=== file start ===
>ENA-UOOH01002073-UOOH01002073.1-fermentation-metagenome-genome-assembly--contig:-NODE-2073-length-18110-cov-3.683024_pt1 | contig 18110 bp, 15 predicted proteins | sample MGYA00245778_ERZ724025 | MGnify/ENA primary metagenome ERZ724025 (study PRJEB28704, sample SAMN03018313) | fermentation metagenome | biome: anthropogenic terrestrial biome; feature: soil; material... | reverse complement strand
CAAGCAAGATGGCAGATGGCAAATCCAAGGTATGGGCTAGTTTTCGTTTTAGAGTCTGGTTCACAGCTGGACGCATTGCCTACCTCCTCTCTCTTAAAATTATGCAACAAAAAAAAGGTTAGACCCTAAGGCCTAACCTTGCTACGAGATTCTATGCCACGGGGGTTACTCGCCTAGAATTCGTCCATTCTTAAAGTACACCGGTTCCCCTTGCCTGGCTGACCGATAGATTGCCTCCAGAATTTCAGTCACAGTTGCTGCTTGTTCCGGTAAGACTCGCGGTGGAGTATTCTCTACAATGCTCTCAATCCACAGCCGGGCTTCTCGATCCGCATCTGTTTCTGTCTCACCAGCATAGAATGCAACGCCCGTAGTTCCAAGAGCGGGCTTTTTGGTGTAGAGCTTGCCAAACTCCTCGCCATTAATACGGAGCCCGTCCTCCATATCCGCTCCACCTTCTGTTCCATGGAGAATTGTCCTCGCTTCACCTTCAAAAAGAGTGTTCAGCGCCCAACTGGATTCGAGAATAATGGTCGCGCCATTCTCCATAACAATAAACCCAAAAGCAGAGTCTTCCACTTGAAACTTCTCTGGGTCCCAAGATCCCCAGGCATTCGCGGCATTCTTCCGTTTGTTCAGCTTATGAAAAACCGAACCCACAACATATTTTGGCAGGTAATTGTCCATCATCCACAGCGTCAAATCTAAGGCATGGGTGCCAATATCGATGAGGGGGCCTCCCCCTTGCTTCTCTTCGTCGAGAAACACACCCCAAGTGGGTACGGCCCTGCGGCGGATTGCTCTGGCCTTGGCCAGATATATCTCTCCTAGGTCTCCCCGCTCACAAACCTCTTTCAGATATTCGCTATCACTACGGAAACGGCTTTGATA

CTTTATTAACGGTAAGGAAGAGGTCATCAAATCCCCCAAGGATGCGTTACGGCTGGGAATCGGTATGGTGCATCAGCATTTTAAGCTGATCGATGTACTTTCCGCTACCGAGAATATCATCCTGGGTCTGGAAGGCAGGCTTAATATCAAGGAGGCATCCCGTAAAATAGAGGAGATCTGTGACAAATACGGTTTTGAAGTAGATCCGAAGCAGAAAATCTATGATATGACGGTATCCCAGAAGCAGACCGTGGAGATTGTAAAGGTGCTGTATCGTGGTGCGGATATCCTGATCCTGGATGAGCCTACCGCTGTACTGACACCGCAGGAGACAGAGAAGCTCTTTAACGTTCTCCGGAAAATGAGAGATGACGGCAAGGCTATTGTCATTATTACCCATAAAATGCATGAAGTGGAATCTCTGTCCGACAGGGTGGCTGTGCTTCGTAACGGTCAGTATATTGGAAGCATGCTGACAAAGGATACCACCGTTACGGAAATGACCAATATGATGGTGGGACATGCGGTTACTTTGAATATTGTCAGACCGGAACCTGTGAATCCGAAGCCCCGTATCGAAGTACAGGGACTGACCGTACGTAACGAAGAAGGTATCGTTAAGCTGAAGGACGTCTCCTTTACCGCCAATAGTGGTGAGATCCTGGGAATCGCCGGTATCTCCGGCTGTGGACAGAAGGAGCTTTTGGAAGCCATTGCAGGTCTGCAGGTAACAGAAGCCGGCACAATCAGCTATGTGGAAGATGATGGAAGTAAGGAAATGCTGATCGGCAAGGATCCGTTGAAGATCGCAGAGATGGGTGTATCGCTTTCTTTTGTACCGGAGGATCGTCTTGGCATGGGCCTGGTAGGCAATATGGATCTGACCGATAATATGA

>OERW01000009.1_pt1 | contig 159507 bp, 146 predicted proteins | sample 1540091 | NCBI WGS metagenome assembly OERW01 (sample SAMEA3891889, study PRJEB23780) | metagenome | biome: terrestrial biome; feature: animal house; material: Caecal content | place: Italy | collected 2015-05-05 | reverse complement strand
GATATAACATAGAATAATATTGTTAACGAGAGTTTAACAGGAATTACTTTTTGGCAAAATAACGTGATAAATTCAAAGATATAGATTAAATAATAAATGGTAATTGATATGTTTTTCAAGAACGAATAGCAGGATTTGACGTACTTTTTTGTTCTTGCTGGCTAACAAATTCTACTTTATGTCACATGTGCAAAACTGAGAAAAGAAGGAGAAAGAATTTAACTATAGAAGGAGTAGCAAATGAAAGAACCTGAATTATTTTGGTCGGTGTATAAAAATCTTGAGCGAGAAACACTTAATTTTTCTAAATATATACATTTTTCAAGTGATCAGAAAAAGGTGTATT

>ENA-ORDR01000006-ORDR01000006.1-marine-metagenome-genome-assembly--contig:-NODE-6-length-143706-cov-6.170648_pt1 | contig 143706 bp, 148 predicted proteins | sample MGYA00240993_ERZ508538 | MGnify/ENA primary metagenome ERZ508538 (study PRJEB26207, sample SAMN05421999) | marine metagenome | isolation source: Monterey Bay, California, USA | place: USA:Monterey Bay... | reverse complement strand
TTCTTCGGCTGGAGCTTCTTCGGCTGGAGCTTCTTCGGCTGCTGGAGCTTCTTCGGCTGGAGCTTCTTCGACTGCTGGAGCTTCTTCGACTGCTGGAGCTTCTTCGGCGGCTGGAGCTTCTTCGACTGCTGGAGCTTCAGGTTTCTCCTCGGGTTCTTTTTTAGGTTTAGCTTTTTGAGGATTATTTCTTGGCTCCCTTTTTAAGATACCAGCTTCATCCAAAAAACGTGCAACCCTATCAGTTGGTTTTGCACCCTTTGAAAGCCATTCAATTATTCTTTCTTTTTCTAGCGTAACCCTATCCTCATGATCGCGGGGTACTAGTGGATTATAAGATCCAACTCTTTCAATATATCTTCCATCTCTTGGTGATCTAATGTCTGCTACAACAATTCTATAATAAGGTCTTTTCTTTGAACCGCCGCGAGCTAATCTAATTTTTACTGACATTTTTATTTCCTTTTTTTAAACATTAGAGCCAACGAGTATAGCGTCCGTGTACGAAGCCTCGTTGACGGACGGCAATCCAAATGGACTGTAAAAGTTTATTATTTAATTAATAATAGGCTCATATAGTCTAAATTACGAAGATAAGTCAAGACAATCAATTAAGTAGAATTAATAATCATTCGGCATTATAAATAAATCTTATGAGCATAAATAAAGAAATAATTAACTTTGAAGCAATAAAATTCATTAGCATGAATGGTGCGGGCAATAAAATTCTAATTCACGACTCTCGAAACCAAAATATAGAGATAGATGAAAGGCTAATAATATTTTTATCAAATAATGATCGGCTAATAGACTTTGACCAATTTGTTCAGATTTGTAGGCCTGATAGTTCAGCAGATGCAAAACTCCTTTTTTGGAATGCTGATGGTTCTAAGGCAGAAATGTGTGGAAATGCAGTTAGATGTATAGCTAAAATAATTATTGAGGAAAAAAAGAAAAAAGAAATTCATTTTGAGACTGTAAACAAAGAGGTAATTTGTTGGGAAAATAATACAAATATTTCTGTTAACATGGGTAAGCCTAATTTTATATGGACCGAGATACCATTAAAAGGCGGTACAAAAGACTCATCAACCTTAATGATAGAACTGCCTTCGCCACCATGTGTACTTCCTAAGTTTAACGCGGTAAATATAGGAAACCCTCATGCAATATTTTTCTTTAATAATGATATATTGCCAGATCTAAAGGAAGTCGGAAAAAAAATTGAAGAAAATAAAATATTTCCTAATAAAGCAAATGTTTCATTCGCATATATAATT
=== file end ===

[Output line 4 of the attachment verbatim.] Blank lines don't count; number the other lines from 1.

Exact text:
>OERW01000009.1_pt1 | contig 159507 bp, 146 predicted proteins | sample 1540091 | NCBI WGS metagenome assembly OERW01 (sample SAMEA3891889, study PRJEB23780) | metagenome | biome: terrestrial biome; feature: animal house; material: Caecal content | place: Italy | collected 2015-05-05 | reverse complement strand